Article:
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Parents Influence Children's Success, Duke Social Psychologist Says

Research shows that parents do matter, especially in adolescence, when children decide whether or not they want to go to college and what jobs they want as adults

Students whose parents are involved in their schooling have higher career and educational goals, according to a new Duke University study of middle- and high-schoolers.

And parents' influence on how their children think about the future and perform in school continues through adolescence, according to the study, which followed nearly 500 black and white children from seventh through 11th grades.

"Some previous research has indicated that parents' involvement isn't that significant as children move into adolescence," said Nancy E. Hill, associate professor of social psychology at Duke. "But our research shows that parents do matter, especially in adolescence, when children decide whether or not they want to go to college and begin thinking about what jobs they'd like to have as adults."

The study also found that the effect of parental involvement varied depending on the race and educational achievement of the parents.

The research was conducted by Hill and Duke colleagues Domini R. Catellino, Jennifer E. Lansford and Kenneth A. Dodge; Patrick Nowlin and John E. Bates at Indiana University: and Gregory S. Pettit at Auburn University. It will appear in the September/October issue of "Child Development," the flagship journal of the Society for Research in Child Development.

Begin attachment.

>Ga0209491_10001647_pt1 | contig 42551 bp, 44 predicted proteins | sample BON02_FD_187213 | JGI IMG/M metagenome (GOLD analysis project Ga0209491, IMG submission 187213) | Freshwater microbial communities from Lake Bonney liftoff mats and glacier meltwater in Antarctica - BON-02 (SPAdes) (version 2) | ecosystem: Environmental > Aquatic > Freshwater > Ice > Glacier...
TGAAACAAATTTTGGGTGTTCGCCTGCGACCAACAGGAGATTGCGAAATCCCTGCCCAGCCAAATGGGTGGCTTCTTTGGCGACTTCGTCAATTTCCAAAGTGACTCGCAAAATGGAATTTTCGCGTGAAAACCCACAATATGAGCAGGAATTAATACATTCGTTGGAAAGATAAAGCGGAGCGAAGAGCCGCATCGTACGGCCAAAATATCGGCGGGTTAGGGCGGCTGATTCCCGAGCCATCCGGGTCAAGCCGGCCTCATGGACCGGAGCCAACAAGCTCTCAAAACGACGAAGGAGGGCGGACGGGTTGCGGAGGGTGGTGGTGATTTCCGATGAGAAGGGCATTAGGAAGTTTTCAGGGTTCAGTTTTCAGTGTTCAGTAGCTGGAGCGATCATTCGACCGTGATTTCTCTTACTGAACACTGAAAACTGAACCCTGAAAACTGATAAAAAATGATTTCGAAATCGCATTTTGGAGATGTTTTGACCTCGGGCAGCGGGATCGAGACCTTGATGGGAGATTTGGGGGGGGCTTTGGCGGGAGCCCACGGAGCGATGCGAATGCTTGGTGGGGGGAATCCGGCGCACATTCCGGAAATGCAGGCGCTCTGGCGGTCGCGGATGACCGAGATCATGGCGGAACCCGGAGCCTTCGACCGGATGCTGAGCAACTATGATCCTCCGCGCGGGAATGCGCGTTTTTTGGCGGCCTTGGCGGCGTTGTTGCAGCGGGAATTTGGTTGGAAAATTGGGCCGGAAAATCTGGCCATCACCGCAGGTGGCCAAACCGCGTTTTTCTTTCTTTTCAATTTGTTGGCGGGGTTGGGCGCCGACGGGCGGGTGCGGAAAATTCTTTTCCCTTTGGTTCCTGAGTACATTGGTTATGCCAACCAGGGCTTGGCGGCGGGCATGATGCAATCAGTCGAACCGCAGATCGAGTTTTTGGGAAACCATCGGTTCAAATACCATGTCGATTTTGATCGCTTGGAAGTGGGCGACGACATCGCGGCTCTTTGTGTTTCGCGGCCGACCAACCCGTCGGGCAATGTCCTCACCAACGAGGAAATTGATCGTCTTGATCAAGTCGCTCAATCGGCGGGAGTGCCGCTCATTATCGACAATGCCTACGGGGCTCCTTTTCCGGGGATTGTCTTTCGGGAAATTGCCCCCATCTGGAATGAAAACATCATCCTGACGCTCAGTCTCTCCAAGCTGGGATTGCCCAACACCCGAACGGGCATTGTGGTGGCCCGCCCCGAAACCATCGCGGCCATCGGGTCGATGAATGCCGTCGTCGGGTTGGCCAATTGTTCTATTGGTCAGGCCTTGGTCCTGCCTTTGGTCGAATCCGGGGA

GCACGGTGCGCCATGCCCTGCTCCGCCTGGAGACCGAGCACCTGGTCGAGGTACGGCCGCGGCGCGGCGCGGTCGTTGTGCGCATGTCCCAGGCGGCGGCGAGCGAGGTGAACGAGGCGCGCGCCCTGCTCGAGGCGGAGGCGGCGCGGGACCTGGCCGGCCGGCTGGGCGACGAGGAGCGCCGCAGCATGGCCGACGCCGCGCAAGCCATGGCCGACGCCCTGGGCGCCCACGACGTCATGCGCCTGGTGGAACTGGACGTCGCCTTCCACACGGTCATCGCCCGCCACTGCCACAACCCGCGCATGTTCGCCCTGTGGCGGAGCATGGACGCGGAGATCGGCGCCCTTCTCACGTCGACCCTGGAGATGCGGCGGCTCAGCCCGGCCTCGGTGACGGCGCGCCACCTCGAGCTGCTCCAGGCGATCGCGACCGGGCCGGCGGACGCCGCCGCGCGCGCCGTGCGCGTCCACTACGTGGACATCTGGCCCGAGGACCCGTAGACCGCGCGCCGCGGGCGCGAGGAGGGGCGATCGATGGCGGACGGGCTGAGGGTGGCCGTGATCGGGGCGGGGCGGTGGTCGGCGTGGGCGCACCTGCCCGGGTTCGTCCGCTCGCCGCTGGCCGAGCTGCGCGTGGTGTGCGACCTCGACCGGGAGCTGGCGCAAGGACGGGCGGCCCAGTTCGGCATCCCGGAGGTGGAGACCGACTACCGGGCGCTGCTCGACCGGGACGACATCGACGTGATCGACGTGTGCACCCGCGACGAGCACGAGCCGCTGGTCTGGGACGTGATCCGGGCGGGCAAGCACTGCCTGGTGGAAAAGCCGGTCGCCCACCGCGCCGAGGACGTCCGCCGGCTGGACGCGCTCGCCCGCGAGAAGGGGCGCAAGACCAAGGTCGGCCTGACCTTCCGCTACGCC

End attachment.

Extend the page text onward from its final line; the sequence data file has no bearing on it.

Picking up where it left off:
The researchers measured how often parents visited their children's schools and how comfortable teachers felt talking to the parents. They also asked students whether their parents helped them choose classes, kept tabs on their school performance and talked to them about school work.

Though higher levels of parental involvement correlated across the board with increased aspirations among their children, better-educated parents made a bigger difference in school performance than did less-educated parents.

One possible reason for this discrepancy is that parents who have not gone to college may not understand the long-term implications of decisions made as early as seventh grade, Hill said.

"Though they may want their children to attend college, they may not understand that students need to take advanced courses as early as middle school to achieve that goal, for example," she said. "Parents' knowledge about how to be involved is what matters."

The study also indicated that parental involvement makes more of a difference in school success for African-American students.

For many of these families, parents are needed to make a bigger difference in their children's success in school because their children may be growing up in circumstances that undermine academic success. For example, the African-American families studied were generally less affluent than the white families, she said.

For white families, the reverse is often the case: Parental involvement is less salient because many white children have more advantages, she said.

Whatever their background, parents should stay involved in their children's schooling through the high school years, the study indicates.

"In order for children to reach their potential, they need their parents as informed advocates," Hill said.